Is masturbation immoral?

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Didymos Thomas
 
Reply Mon 25 May, 2009 08:57 am
@Dave Allen,
Two confused people, though both Sharpton and Hitchens are remarkably reasonable in this discussion... at least as compared to their typical appearances.

Recognizing the good deed of another is recognizing God in another. We may not like to think of these things in terms of God - and that's fine - but we also should understand that a great many people do understand things in this way.

Can there be morality without God? Of course, and of course not - it's a semantic debate, a debate over which words to use and how to use them.

Masturbation can be immoral. Masturbation is not necessarily immoral. Masturbation can be an extension of delusions and dangerous desires, or masturbation can be a very natural act of self gratification in the same way scratching an itch on the back of my neck is self gratification. Whether or not masturbation is moral or immoral depends upon the mind of the individual as the individual masturbates. Typically, I think, self-pleasure is a perfectly natural act and in no way immoral.

We all have sexual urges, and sometimes they strike when a partner is not available. What should we then do: repress our natural urges, natural urges which in no way harm others? I do not think so.
 
Bones-O
 
Reply Mon 25 May, 2009 09:21 am
@Greg phil,
Hmmm. Interesting question: Can it be immoral if the facilitating mental images chosen are of immoral acts, even though the immoral act is imaginary? If so, this has nothing directly to do with the masturbation, but in being pleased with or by imaginary immoral acts. In other words, it is the fantasies, not the act they facilitate if any, wherein the immorality must lie.

If a person fantasises about, say, indulging in sadistic behaviour instead of acting out sadistic behaviour, there's as strong an argument that they're morally good, since the person recognises it is wrong to act thus and satisfies such urges with the imagination. Nonetheless, if we knew a person to fantasise thus, we would be compelled to make a moral judgement - this person enjoys the idea of sadism, and so is immoral.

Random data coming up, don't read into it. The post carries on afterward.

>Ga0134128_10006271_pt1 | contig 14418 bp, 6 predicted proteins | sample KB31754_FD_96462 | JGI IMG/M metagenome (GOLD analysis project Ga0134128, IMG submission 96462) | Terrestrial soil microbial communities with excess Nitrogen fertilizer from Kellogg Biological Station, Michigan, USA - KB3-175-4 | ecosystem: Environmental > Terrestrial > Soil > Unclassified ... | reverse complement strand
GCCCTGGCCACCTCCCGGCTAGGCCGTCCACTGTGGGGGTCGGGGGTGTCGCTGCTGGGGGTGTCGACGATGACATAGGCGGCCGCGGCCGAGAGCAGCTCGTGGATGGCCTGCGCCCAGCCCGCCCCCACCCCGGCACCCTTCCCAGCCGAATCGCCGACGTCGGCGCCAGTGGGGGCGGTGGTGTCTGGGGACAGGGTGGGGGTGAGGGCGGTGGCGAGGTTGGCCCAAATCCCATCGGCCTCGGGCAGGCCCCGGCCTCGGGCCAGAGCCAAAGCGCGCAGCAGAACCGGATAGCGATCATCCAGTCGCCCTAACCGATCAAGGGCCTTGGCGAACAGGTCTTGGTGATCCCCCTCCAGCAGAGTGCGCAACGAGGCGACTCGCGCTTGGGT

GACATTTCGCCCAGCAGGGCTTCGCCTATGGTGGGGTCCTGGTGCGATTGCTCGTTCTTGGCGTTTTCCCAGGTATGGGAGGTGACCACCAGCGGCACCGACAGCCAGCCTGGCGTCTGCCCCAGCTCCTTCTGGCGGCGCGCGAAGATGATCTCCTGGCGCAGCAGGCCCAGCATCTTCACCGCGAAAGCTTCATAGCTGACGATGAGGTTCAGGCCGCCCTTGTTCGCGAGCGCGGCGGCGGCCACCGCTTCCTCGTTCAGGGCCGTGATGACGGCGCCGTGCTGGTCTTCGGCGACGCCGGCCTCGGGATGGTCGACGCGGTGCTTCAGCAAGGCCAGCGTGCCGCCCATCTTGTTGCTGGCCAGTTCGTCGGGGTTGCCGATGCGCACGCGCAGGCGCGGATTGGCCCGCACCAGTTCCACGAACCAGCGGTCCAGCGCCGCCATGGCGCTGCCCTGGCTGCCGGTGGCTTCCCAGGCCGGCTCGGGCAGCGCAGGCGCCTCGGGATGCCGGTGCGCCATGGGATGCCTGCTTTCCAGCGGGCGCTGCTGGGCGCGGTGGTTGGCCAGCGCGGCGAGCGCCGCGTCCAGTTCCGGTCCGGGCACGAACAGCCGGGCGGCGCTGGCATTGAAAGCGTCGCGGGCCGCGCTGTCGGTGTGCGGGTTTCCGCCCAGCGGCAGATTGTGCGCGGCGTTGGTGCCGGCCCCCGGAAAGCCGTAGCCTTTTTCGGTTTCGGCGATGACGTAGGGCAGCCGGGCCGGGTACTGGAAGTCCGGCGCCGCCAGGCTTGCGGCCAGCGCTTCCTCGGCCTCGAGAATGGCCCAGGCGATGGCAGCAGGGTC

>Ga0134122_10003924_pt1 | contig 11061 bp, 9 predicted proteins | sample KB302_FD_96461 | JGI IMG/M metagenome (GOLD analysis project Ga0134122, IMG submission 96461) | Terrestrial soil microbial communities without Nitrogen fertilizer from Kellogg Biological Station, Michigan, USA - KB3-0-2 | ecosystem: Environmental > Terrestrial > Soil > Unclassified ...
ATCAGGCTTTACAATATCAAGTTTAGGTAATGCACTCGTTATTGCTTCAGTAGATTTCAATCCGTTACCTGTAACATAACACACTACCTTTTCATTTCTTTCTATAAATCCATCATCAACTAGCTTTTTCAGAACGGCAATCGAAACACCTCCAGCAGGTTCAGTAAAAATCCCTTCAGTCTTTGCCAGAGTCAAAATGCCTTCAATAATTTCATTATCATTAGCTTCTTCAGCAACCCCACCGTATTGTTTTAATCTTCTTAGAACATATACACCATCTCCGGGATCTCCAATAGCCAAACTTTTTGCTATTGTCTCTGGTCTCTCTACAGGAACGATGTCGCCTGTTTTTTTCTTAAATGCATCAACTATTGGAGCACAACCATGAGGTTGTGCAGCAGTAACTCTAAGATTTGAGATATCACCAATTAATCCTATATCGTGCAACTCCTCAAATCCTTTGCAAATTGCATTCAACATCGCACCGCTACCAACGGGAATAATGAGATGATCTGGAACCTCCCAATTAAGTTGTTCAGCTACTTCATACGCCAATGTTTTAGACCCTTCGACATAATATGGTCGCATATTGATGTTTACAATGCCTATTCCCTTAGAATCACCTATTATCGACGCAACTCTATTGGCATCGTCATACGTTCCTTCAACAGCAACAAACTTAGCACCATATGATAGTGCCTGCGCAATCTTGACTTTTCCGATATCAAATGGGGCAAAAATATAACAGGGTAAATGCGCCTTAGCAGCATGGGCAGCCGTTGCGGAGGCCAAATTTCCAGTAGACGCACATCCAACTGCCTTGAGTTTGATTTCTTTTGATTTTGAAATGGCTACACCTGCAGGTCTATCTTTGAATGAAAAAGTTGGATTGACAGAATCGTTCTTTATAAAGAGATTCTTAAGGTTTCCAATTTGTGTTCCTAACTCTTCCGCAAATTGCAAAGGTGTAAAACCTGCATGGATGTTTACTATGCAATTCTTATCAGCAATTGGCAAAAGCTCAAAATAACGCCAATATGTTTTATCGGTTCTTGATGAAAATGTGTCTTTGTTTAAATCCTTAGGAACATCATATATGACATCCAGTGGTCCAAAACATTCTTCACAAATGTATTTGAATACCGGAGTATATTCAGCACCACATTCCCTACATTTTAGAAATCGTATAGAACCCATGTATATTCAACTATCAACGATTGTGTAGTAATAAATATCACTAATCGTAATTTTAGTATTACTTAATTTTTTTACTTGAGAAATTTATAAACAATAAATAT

It's an interesting notion for a moral relativist, since any behaviour that a third party is unaware of and does not effect their interests would, on the face of it, be non-moral. But for a pragmatist, it seems useless to say something is non-moral that is universally perceived to be immoral, especially with such a compelling justification.
 
Didymos Thomas
 
Reply Mon 25 May, 2009 09:35 am
@Bones-O,
Bones-O! wrote:
Hmmm. Interesting question: Can it be immoral if the facilitating mental images chosen are of immoral acts, even though the immoral act is imaginary? If so, this has nothing directly to do with the masturbation, but in being pleased with or by imaginary immoral acts. In other words, it is the fantasies, not the act they facilitate if any, wherein the immorality must lie.


I think you are quite right. It is not masturbation itself, but the nature of the accompanying aspects of simple masturbation.

But let us not decide, then, that masturbation cannot be immoral. Living is not necessarily immoral, but the way in which we live might be immoral. so, there are moral and immoral ways of living, just as there are morally acceptable and unacceptable ways of masturbating.

Bones-O! wrote:
If a person fantasises about, say, indulging in sadistic behaviour instead of acting out sadistic behaviour, there's as strong an argument that they're morally good, since the person recognises it is wrong to act thus and satisfies such urges with the imagination.


I disagree. I think, instead, that there is a strong argument that imagining a sadistic act in such a way is better than acting out a sadistic act, but his does not constitute an argument that imagining the sadistic act is moral - only less immoral than acting upon the fantasy.
 
Bones-O
 
Reply Mon 25 May, 2009 09:46 am
@Didymos Thomas,
Thanks DT.

Didymos Thomas wrote:

But let us not decide, then, that masturbation cannot be immoral. Living is not necessarily immoral, but the way in which we live might be immoral. so, there are moral and immoral ways of living, just as there are morally acceptable and unacceptable ways of masturbating.